The Small Munsterlander is a long haired versatile dog that maintains the strong hunting qualities that were found in them in the early 1900’s. Rudolf Löns described the Small Munsterlander in the following way “The little dog takes up the staunchest, intense point when encountering all game holding tight, keeping the point until the hunter arrives – then the game is flushed, the dead game is fetched, the crippled downers tracked, and securely retrieved with the utmost skill".
The SMs versatile and cooperative nature provides for a reliable foundation for all types of hunting. It is well suited for a variety of game, including the tracking of big game. SMs are adept at adjusting their search pattern relative to the cover conditions at hand, performing well outside of gun range in open country and reducing their range in dense cover. Under all circumstances, they remain responsive to the handler. SMs excel as bird finders before and after the shot due to their excellent noses. Many SMs point with intensity from early puppyhood, and many also honor naturally. Given their passion for retrieving, steadiness needs to be encouraged through training. Many SMs have voice on trail or scent when tracking game, which is a desirable trait especially in Europe. The hunter can hear the varied/different intonation of the dog’s voice and know what type of game it is tracking.
Small Munsterlanders are used for hunting but in the off season they can also be used for agility, obedience, retrieving and hunting tests or trials. The SM is a cooperative dog that seeks to please. But they can also be intense and persistent. When training a Small Munsterlander, it is important to teach them first, and train in different areas and degrees of difficulty with distractions before trying to test or proof the dog. When training your SM it is important to be consistent and not overly repetitious with drills. The stubbornness is a trait that can help make the dog a very persistent hunter. The Small Munsterlander needs regular mental stimulation and adequate exercise. If left alone in a kennel or not trained a SM can be bored and display unwanted behaviors. Small Munsterlanders, like many other German breeds are somewhat slow to mature and often start to show their full potential at about 2.5 years of age.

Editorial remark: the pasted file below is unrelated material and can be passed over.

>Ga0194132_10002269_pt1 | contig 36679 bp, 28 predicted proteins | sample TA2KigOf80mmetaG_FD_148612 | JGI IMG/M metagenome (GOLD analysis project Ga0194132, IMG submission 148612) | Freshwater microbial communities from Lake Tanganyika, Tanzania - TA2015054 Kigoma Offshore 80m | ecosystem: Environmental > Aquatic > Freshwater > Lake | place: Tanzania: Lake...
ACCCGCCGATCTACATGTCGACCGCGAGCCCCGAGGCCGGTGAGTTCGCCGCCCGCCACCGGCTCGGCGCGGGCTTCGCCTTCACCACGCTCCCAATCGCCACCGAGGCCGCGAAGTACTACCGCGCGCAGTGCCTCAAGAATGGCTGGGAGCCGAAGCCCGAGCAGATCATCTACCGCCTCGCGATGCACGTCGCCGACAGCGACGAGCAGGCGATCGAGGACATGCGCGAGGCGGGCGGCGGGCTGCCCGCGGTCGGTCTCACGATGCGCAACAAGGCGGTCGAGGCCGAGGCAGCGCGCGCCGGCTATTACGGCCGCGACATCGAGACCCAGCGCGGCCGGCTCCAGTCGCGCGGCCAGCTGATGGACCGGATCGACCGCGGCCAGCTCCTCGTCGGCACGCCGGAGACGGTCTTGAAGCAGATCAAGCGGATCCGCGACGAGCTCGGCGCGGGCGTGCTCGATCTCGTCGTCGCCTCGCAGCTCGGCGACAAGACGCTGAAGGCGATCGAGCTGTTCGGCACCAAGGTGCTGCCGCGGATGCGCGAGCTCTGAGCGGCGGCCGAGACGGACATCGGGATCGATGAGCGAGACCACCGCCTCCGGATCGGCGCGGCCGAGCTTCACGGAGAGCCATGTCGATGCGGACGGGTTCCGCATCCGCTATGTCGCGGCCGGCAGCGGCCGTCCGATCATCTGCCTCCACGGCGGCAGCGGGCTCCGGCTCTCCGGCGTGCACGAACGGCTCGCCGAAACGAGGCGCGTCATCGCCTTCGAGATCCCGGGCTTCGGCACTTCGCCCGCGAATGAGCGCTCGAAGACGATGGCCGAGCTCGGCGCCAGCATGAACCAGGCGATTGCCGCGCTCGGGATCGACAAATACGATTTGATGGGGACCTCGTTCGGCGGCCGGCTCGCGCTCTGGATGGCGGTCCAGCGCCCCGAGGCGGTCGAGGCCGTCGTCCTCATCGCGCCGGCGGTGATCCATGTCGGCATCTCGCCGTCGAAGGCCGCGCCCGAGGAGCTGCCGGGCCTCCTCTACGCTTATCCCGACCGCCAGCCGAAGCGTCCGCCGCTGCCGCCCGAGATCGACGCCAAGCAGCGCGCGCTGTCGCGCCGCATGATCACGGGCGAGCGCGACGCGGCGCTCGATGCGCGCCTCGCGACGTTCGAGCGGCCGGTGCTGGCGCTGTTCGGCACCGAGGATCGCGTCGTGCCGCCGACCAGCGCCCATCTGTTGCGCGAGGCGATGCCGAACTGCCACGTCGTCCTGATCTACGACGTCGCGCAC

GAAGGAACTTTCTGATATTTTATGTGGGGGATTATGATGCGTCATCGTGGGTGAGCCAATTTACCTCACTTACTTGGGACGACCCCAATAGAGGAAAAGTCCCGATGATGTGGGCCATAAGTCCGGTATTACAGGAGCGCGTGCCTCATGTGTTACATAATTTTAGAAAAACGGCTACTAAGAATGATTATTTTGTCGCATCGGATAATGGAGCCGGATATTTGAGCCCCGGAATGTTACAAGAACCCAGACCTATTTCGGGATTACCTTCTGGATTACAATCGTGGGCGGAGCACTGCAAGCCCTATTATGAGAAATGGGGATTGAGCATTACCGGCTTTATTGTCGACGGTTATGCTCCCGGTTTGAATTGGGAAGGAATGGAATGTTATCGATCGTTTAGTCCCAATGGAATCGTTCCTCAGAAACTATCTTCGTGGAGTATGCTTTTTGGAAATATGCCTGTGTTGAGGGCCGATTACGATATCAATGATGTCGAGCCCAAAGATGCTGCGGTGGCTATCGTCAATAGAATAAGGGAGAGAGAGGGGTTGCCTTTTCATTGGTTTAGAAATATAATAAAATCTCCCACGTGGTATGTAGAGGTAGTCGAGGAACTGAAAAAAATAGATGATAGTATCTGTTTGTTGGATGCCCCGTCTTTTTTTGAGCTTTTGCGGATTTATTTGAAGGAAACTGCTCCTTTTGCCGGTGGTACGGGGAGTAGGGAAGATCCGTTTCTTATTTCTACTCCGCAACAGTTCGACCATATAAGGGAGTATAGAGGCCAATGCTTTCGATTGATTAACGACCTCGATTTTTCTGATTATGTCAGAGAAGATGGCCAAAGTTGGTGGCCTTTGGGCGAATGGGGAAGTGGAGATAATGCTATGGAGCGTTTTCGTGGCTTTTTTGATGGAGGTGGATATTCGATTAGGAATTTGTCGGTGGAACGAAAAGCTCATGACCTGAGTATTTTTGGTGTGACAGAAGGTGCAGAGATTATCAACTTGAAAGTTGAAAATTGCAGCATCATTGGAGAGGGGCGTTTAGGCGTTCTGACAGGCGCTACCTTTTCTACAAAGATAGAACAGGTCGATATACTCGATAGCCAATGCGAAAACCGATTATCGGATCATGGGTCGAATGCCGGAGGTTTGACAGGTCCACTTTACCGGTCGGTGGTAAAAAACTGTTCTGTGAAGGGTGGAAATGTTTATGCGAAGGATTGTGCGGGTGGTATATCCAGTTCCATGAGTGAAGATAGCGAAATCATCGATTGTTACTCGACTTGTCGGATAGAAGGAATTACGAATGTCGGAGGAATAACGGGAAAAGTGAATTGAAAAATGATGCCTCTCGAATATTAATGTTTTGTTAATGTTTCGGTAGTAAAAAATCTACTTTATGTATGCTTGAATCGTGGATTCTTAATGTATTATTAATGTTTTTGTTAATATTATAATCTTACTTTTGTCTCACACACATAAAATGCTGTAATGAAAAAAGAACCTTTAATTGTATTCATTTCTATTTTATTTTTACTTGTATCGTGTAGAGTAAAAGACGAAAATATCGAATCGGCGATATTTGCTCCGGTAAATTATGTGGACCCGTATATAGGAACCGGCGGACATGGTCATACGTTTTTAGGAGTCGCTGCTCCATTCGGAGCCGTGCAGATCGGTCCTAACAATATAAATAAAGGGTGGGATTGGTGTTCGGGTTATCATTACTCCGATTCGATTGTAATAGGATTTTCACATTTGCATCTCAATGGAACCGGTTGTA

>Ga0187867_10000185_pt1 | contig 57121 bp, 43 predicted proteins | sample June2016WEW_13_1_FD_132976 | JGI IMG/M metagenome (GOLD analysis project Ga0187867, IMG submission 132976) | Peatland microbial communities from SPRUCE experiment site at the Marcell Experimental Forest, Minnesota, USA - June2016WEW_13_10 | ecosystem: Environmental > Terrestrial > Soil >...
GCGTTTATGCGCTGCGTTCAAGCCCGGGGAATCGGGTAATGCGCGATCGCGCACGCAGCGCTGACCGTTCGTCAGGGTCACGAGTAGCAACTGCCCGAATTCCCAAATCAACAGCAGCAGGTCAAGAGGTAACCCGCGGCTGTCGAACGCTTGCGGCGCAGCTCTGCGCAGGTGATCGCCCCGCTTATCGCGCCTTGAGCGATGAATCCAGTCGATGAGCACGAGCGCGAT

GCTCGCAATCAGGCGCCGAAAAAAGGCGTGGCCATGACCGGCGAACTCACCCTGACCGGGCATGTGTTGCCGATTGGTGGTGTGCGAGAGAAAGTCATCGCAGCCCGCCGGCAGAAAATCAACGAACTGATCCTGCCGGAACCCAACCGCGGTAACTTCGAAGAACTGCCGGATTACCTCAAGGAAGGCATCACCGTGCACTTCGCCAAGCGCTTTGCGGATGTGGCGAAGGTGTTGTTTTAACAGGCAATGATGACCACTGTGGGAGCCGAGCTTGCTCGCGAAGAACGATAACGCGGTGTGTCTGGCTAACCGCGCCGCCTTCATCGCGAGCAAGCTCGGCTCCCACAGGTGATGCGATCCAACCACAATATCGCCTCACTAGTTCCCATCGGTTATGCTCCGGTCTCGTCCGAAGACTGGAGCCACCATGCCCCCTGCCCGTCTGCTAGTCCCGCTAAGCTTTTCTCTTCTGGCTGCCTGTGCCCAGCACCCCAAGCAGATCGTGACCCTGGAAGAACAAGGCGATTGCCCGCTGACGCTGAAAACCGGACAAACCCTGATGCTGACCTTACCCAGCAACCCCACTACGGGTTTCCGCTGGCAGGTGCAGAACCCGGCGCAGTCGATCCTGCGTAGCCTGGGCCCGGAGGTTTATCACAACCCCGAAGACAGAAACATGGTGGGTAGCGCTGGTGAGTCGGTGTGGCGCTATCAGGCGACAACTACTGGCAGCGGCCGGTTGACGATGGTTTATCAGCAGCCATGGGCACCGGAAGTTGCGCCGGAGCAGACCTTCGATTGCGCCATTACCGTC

Generally, the Small Munsterlander is a healthy breed; however, a few cases of hip dysphasia, hypothyroidism, and seizures have been recorded. Proper adherence to the Breed Council rules of the SMCNA may prevent future genetic difficulties for the breed.
The Small Munsterlander was introduced to North America in 1971 by Tom McDonald when he imported Elko, a male SM from Germany. In 1974 Paul and Vibeke Jensen imported Bliss, a female SM from Denmark. Paul registered his Jaegerbakken kennel name with NAVHDA in 1973. Paul ran the first two SMs, Bliss and Peto’s Alpha, in the NAVHDA Natural Ability test in 1978.
Some facts about the Small Munsterlanders in North America, as of 2014:
- 106 SMs have been imported from Europe
- 3,155 North American SMs have been registered in the SMCNA database with either SMCNA registration numbers or tracking numbers,
- 1,013 SMs have passed the NAVHDA NA test,
- 34 SMs have passed the NAVHDA UPT test,
- 137 SMs have passed the NAVHDA UT test, and
- 15 SMs have passed the NAVHDA Invitational test.